So, you and your rewards credit card have decided to go your separate ways. It happens. Presumably, you’ve taken a good look at your spending habits and the rewards you’ve accumulated – before you reached your final decision that your rewards card isn't working for you.
There is no one-size-fits-all solution: the best rewards card is always the one that suits you and your lifestyle. But before you break out the scissors, there are a few do’s and don’ts you should know to ensure that the cancellation goes smoothly and that you don’t lose any of your hard-earned rewards in the process.
What to Do Before Closing a Rewards Credit Card
1. Get your payments in order
Most credit card issuers don’t like unfinished business, so they’ll require you to pay off any remaining balance in full before closing your account. That also includes any pending transactions yet to appear on your statement.
And don’t forget about any automatic payments that you have set up on your rewards credit card. Be sure to make new arrangements with those companies so you don’t miss any payments. You may also be able to transfer your balance over to another credit card.
2. Read the fine print
Get out your reading glasses and go over the terms of your cardholder agreement. If you paid an annual fee for your card, it’s important to check what happens to the fee you paid in the event of cancellation before the year is up.
You may be entitled to a rebate for any unused portion, and where you are in your billing cycle is important.
If there’s no chance of a rebate, you may get more value by keeping the card for the rest of the year. At least you’ll be able to earn a few more points/miles before you cancel.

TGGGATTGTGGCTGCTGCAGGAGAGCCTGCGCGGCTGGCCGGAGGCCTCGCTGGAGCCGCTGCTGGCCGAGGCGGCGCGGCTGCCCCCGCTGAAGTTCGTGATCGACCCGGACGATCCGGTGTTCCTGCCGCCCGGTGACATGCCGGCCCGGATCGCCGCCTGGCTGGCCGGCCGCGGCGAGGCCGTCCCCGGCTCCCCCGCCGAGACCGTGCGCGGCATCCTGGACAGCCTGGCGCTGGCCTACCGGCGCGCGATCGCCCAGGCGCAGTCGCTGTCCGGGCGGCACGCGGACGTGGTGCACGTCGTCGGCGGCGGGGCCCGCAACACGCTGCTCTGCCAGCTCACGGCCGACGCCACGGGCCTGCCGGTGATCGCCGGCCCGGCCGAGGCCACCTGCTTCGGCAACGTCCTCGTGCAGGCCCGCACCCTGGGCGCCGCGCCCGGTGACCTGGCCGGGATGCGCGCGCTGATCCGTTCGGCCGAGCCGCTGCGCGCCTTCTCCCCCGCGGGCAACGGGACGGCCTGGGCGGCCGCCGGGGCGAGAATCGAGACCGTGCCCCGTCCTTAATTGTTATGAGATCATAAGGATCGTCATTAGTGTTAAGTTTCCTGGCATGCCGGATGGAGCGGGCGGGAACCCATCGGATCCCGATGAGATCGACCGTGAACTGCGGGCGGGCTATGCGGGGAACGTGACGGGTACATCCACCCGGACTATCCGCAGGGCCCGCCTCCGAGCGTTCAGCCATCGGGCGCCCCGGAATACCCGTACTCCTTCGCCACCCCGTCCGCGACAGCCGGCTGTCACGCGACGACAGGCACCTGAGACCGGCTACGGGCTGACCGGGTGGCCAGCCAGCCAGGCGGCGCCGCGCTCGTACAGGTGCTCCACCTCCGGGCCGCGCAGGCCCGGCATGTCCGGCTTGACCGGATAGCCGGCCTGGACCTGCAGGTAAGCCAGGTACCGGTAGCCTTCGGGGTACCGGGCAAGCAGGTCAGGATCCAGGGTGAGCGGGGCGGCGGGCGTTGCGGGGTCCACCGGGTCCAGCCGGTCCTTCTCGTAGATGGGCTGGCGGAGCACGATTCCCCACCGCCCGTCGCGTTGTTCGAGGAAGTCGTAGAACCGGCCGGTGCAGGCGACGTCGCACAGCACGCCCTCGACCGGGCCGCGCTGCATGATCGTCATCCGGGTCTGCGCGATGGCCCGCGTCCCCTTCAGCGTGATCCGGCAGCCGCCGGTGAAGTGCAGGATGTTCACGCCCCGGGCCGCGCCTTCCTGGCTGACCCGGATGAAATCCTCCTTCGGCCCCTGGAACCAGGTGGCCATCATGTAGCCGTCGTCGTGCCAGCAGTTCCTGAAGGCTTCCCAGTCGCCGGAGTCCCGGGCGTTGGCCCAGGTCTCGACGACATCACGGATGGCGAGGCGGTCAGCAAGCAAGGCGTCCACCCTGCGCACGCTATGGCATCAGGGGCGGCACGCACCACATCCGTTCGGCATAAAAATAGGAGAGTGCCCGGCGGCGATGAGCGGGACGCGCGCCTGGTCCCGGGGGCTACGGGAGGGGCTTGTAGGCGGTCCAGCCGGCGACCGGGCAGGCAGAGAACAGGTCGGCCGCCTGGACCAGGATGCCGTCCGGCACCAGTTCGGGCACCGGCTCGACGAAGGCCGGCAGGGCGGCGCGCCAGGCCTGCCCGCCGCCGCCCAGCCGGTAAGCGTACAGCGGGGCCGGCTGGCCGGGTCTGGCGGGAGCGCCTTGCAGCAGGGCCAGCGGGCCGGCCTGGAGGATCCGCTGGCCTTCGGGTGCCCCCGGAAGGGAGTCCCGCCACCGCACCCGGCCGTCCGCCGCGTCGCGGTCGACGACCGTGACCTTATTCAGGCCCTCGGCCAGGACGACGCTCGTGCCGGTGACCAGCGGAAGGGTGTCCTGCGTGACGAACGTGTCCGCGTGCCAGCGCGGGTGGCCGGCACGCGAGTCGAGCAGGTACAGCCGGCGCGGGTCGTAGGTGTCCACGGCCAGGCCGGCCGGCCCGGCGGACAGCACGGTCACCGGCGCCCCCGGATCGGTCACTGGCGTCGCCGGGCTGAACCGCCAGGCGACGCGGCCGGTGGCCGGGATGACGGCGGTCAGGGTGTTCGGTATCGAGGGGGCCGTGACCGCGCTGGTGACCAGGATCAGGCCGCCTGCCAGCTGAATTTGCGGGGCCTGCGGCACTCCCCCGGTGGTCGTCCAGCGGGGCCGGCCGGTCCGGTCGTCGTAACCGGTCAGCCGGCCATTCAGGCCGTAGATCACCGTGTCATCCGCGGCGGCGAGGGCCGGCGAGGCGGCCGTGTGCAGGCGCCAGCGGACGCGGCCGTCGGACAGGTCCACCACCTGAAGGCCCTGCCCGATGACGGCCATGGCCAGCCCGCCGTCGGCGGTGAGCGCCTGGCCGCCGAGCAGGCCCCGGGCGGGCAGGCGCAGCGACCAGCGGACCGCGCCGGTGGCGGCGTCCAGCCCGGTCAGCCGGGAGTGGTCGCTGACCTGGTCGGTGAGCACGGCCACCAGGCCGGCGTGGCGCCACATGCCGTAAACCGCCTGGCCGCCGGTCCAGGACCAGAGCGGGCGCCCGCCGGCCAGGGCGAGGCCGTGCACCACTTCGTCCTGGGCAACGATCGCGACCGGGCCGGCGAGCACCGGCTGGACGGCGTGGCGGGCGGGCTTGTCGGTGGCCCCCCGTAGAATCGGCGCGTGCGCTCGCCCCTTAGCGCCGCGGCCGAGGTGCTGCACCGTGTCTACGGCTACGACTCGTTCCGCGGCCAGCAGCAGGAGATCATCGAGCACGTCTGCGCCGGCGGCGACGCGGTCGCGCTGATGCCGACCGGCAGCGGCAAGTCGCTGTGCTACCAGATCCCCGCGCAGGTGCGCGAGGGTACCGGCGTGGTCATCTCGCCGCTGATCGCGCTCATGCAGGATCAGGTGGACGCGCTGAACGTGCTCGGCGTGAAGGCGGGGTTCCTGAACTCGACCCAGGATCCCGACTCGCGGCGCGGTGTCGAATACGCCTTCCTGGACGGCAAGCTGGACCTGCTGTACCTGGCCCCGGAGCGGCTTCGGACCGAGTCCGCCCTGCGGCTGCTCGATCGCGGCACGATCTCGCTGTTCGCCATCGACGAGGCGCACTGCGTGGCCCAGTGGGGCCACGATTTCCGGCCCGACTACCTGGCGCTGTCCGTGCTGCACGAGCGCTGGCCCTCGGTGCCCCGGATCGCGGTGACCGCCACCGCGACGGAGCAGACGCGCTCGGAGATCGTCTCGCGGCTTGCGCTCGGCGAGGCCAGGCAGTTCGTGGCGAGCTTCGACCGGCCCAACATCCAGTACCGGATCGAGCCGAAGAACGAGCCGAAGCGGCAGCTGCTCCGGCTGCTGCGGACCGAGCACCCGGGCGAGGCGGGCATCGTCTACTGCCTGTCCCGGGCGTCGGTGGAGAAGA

3. Talk to the issuer
Credit card companies aren’t happy about losing loyal customers, so even though you’ve already made the decision to close your account, let them know why when you call to cancel.
If you feel like the annual fee is too high, tell them, and you may be able to get it waived for the upcoming year, especially if you’ve done a lot of spending on your card. Or, they may offer to throw a few bonus miles your way to keep your business. It doesn’t hurt to try and negotiate — there’s nothing to lose — but don’t go into the call expecting to get offered an incentive to stay. It doesn’t always happen.
What Not to Do Before Closing a Rewards Credit Card
1. Don’t leave rewards on the table
Luckily, in most cases, once you’ve earned points or miles on your credit card, they’re yours to keep even if you cancel the card. If your card earns you rewards with a hotel or airline program, those points/miles get deposited right into your frequent flier or hotel loyalty account and can’t be taken back. Still, always ask the issuer to confirm what happens to your points/miles after the card is canceled.
Canceling a credit card run by a bank or credit card issuer can be more complicated. When canceling cards from Chase Ultimate Rewards, American Express Membership Rewards and Citi ThankYou Rewards, you may indeed forfeit your earned rewards. The easiest way to avoid this is to redeem all your points before canceling.
If that’s not possible, read up on your specific issuer’s terms.
Chase lets you transfer your points to another Ultimate Rewards points-earning card before you close your account. American Express gives you 30 days from the date of cancellation to redeem your Membership Rewards points if you have another, active AmEx card. Citi ThankYou points must be redeemed within 60 days of cancellation, or shared with another member within 90 days.
2. Don’t just cut and run
If you are going ahead with closing your reward credit card, it’s a good idea to talk to the issuer regardless. Cutting up your card is just part of the equation — closing a credit card might affect your FICO score since one of the factors it takes into account is the length of your credit history. Call the 1-800 number listed on the back to notify the issuer and to note that the cancellation of the account was at your request.
It’s a small point, but it's better to have this recorded on your credit report.